This illustration depicts the insertion of a chest tub, a flexible tube that is placed into the space that fills up with stuff to allow the blood or air to drain back out. Just sticking a tube into the wound isn’t going to help much though. Chest tubes use basic principles of pressure differentials to “seal” the tube so air and blood can leak OUT but air and germs can’t get back IN.

All this scientific stuff is neat, but how does it FEEL?

Speaking from experience, broken ribs HURT. And by hurt, I mean it sort of feels like someone is sticking a high-heeled shoe straight into your lungs and giving it a little twist. That said, it is certainly possible to battle through the pain, especially when the injury is fresh and all those endorphins (brain chemicals that tell your brain to ignore pain) and adrenaline are sloshing around inside you. I personally took three good swings with a baseball bat at the jackass who broke two of my ribs before the pain hit. (He was much bigger and stronger than me. The bat evened things out nicely) After the pain hit, I did a lot of walking humped over, holding my side, and generally being miserable for a couple of months. Life went on.

How long does it take to recover?

Bruised ribs and torn cartilage usually take 3-4 weeks to recover. Fractured bones, 6-8 weeks. However, this rate is GREATLY impacted by numerous factors and the healing can take MUCH longer. This is great news for our intrepid writer, as you can really play with the time factor here. My personal rib injury still gives me significant trouble off and on 15 years later.

Factors that increase time to heal:

  • Old age
  • Osteoporosis or generally weak bones
  • Reinjuring the area (like the folks who continue to play football with cracked or broken ribs)
  • Not resting enough (like that character who’s going to be dodging bullets or swinging swords)
  • Other injuries – the body has limited resources and not all things are equal
  • Nutrition – bones and cartilage require certain components to heal, like calcium and especially protein. Healing will still happen for folks with very poor diets, because the body will rob from other areas eventually, but proper nutrition will help speed healing and prevent infection
  • Infection – infected tissue doesn’t heal. Basically, the body has other things on its mind if it’s trying to put out fires
  • Severity of the injury – a complete break along the full thickness of the bone is going to take longer to heal than a partial fracture. Likewise, multiple rib fractures or multiple torn cartilages will not provide adequate support for each other to heal and may slow the process down a bit

Rib injuries can be a nice way to give your characters unpleasant lives for a while and make things just that much harder on them, but by themselves they aren’t going to keep a determined hero or villain out of action most of the time. They’ll hurt enough to discourage athletics, but those endorphins and adrenaline can work magic even here in the real world.

About arizela

I'm a NICU nurse and lactation counselor, currently on hiatus to pursue a PhD in nursing which focuses on the development of health across the lifespan. I write books, articles, and blogs in between my duties as mom, wife, and student. I own a tool belt, and I'm not afraid to use it.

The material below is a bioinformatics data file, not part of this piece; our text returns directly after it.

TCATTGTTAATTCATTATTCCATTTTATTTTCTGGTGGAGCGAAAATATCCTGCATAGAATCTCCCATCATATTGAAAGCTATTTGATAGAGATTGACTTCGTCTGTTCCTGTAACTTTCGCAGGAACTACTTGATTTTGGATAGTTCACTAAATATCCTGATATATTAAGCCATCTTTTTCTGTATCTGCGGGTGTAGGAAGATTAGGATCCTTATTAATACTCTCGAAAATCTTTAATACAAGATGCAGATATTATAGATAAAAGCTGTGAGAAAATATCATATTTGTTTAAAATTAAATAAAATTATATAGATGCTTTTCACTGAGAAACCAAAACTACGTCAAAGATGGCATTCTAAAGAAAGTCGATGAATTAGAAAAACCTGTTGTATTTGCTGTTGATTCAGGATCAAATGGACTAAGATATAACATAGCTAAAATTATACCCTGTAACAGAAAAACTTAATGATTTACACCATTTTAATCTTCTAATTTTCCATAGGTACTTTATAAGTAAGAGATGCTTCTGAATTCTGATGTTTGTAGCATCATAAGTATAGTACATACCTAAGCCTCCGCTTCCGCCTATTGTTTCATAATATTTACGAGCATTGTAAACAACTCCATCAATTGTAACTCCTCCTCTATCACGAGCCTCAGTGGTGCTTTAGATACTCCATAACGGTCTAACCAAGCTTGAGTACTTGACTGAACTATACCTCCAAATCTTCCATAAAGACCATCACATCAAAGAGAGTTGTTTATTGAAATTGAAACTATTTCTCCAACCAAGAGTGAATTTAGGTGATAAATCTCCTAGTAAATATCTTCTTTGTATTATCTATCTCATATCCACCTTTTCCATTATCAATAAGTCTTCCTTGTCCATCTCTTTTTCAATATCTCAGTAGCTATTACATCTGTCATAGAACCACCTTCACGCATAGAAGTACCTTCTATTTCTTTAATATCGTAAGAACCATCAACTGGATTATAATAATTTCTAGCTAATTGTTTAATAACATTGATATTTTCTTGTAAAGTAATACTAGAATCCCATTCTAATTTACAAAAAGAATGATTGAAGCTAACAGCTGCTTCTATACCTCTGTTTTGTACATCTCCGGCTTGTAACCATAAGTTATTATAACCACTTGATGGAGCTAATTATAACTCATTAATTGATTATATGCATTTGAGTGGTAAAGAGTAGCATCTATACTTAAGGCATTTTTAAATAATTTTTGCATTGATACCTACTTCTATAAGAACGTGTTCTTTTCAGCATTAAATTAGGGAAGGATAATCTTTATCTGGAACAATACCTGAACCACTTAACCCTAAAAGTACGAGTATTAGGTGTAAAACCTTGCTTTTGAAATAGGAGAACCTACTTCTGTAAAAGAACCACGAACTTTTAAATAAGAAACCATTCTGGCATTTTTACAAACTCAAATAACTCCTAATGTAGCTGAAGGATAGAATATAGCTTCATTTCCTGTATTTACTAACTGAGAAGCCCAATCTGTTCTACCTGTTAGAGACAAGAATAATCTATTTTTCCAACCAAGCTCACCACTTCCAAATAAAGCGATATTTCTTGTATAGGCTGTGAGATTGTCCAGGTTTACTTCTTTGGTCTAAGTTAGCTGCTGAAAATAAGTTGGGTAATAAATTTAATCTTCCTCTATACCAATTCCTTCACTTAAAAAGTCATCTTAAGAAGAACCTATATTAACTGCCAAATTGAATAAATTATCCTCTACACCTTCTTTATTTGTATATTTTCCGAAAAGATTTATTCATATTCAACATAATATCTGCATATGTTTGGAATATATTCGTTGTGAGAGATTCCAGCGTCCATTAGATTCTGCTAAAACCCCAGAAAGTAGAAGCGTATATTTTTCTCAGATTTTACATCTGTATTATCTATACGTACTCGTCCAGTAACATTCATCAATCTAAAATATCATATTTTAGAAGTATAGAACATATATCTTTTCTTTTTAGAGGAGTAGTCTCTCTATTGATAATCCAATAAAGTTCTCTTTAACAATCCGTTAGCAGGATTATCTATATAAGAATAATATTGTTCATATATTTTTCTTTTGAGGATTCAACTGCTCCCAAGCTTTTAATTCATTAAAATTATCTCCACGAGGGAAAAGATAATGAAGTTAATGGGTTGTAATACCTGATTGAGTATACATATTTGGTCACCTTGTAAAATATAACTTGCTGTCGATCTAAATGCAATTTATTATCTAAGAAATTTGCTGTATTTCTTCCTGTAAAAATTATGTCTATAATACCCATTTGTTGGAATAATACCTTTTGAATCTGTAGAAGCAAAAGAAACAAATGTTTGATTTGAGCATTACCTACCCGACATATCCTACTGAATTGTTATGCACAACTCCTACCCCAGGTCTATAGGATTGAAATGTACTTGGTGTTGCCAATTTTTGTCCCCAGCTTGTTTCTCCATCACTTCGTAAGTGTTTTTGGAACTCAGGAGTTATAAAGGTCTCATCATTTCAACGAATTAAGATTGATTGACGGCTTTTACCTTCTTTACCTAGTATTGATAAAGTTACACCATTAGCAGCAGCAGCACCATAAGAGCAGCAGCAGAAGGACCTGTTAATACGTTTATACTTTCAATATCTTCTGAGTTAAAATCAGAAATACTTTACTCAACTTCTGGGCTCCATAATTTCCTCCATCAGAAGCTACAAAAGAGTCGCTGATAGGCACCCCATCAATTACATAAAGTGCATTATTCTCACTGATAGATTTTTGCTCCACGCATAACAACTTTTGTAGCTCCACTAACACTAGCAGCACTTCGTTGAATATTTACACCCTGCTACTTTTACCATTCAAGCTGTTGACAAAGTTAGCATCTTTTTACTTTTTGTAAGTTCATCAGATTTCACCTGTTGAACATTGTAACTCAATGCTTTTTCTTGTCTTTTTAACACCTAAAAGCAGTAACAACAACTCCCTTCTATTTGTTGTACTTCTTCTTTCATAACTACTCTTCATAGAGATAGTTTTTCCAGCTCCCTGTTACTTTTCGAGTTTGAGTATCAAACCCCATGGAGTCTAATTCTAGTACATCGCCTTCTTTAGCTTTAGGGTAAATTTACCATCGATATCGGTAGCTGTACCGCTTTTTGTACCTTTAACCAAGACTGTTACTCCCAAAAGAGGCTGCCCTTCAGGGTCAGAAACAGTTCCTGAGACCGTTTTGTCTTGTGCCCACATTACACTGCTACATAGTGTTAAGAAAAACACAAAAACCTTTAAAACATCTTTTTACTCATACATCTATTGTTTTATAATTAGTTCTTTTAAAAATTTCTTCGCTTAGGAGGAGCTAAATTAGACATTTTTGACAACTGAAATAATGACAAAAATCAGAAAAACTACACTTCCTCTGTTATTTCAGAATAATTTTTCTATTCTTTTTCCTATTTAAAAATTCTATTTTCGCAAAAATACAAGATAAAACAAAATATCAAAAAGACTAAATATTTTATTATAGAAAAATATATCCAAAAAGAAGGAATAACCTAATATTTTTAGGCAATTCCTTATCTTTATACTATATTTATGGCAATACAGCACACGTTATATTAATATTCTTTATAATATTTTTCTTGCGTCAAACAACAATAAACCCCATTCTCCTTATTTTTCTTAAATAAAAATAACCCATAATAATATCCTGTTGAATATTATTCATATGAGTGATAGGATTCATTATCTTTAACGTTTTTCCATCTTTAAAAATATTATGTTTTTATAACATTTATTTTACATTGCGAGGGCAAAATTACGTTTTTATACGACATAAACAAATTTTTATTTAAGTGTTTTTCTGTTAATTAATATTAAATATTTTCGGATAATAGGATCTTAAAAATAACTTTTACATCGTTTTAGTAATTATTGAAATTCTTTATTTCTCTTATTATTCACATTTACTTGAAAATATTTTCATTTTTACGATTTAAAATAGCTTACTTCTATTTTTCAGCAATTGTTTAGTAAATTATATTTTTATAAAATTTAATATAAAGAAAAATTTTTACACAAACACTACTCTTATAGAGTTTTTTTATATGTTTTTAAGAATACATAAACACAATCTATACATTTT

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7 Responses to Rib Injuries

  1. JerzyDevil says:

    First off, awesome blog. It's super helpful when I want to be mean to my characters.
    Regarding the broken rib, Do you get that high-heel shoe feeling all the time or just when it first happens? How long does it take for that feeling to subside? Is it worse when you do certain things like walk or sit? What if someone were to grab your arm and pull you along?
    Thanks in advance for your help and I hope you are able to start updating again soon.

  2. Arizela says:

    Hey, JerzyDevil. Thanks for the comment.

    As to my personal experience, the high-heeled shoe feeling still happens once in a while. My ribs didn't mend properly, so every once in a while the soft/scar tissue that holds the rib pretty much in place will get stretched or damaged in such a way that the rib feels broken all over again. If the rib had healed normally, I expect the sharp pain would have gone away after about 4-6 weeks at the longest.

    Generally speaking, the ribs are going to hurt more with deep breathing, anything that requires bending or twisting the torso, and depending on which rib is broken, possibly anything that uses the arm on that side. Being pulled on the injured side would hurt, but the more sudden and swift the movement, the more pain, generally speaking.

    Hope that helped!

  3. grobinsong says:

    Wow! Great stuff! I am glad to know someone out there knows the pain I'm in. Wednesday, Dec. 30th, I tore cartlidge in my rib cage and it feels like I am reliving that day over and over again. So I guess this means I will not be back in the gym this week.

  4. Anonymous says:

    Great blog. I have a ribs injury right now. If i may ask whitch ribs did you broke? Lower ones or those in the middle? I have injury to lower left ribs and the pain at the injured area for about 5 month now.
    I can;t imagine it can be a lifetime pain.
    Thank You.

  5. Arizela says:

    I broke my lower middle ribs on the right side. The sixth and seventh one down from the top. As stated on the page and in the "about" section, this blog is for writers of fiction, and is not meant to be used in self-diagnosis or treatment.

    If you are still having pain, I suggest you talk to a doctor about it as soon as possible. Pain that goes on for months should ALWAYS be seen by a medical professional.

  6. Thanks for that awesome posting. It saved MUCH time 🙂

    Edited: Broken link removed

  7. Barbie says:

    I am amused to find this blog post because I went with an undiagnosed but very painful fractured 6th lateral rib for several weeks. I was accused of being a hypochondriac until a pre-op chest x-ray seven months later showed a nicely forming callus on said rib. As I am a fiction writer, I’m delighted to find your blog. And I will reply to the one who asked about the high-heel feeling, I can attest that it is very consistent for about four weeks and then intermittent. I called it a stab/knife pain but now agree that the high-heel description is much better. Kudos to the author.